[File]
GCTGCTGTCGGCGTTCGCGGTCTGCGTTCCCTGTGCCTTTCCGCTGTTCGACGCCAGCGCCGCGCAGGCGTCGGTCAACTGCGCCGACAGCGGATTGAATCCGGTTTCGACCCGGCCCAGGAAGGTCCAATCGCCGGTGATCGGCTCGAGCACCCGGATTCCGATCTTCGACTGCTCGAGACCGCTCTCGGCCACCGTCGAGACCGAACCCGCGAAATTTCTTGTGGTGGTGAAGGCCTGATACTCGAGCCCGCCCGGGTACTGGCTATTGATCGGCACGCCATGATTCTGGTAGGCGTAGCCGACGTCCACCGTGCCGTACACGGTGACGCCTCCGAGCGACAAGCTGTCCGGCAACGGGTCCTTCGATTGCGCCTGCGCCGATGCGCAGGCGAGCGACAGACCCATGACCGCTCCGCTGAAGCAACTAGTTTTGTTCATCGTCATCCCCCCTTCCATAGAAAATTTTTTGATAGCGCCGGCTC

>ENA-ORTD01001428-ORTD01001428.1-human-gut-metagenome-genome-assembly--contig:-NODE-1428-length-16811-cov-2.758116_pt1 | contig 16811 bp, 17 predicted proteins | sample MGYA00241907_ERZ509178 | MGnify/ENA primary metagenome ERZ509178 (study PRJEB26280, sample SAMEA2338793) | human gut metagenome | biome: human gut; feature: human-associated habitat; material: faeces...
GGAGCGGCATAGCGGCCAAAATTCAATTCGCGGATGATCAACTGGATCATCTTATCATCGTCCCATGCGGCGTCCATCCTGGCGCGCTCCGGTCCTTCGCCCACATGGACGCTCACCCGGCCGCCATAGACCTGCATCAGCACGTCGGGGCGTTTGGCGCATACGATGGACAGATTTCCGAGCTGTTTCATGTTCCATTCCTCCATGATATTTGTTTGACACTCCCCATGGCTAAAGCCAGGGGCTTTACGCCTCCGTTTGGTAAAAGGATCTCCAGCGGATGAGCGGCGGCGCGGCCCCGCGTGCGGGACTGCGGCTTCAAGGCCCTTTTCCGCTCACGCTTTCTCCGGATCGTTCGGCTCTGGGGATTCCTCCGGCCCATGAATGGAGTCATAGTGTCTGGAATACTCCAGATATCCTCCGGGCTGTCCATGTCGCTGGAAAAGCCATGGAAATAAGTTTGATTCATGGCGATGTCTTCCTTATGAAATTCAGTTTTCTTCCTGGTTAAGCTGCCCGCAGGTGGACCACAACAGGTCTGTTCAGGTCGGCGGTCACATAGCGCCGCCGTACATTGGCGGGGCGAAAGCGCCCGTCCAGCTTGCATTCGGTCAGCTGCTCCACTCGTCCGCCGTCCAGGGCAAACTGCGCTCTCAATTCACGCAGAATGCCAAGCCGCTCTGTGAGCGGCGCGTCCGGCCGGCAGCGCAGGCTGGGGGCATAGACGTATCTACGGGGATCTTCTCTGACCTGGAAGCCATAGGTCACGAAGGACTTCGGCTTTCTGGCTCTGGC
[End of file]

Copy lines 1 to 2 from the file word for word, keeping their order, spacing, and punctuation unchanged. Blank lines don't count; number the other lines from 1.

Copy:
GCTGCTGTCGGCGTTCGCGGTCTGCGTTCCCTGTGCCTTTCCGCTGTTCGACGCCAGCGCCGCGCAGGCGTCGGTCAACTGCGCCGACAGCGGATTGAATCCGGTTTCGACCCGGCCCAGGAAGGTCCAATCGCCGGTGATCGGCTCGAGCACCCGGATTCCGATCTTCGACTGCTCGAGACCGCTCTCGGCCACCGTCGAGACCGAACCCGCGAAATTTCTTGTGGTGGTGAAGGCCTGATACTCGAGCCCGCCCGGGTACTGGCTATTGATCGGCACGCCATGATTCTGGTAGGCGTAGCCGACGTCCACCGTGCCGTACACGGTGACGCCTCCGAGCGACAAGCTGTCCGGCAACGGGTCCTTCGATTGCGCCTGCGCCGATGCGCAGGCGAGCGACAGACCCATGACCGCTCCGCTGAAGCAACTAGTTTTGTTCATCGTCATCCCCCCTTCCATAGAAAATTTTTTGATAGCGCCGGCTC

>ENA-ORTD01001428-ORTD01001428.1-human-gut-metagenome-genome-assembly--contig:-NODE-1428-length-16811-cov-2.758116_pt1 | contig 16811 bp, 17 predicted proteins | sample MGYA00241907_ERZ509178 | MGnify/ENA primary metagenome ERZ509178 (study PRJEB26280, sample SAMEA2338793) | human gut metagenome | biome: human gut; feature: human-associated habitat; material: faeces...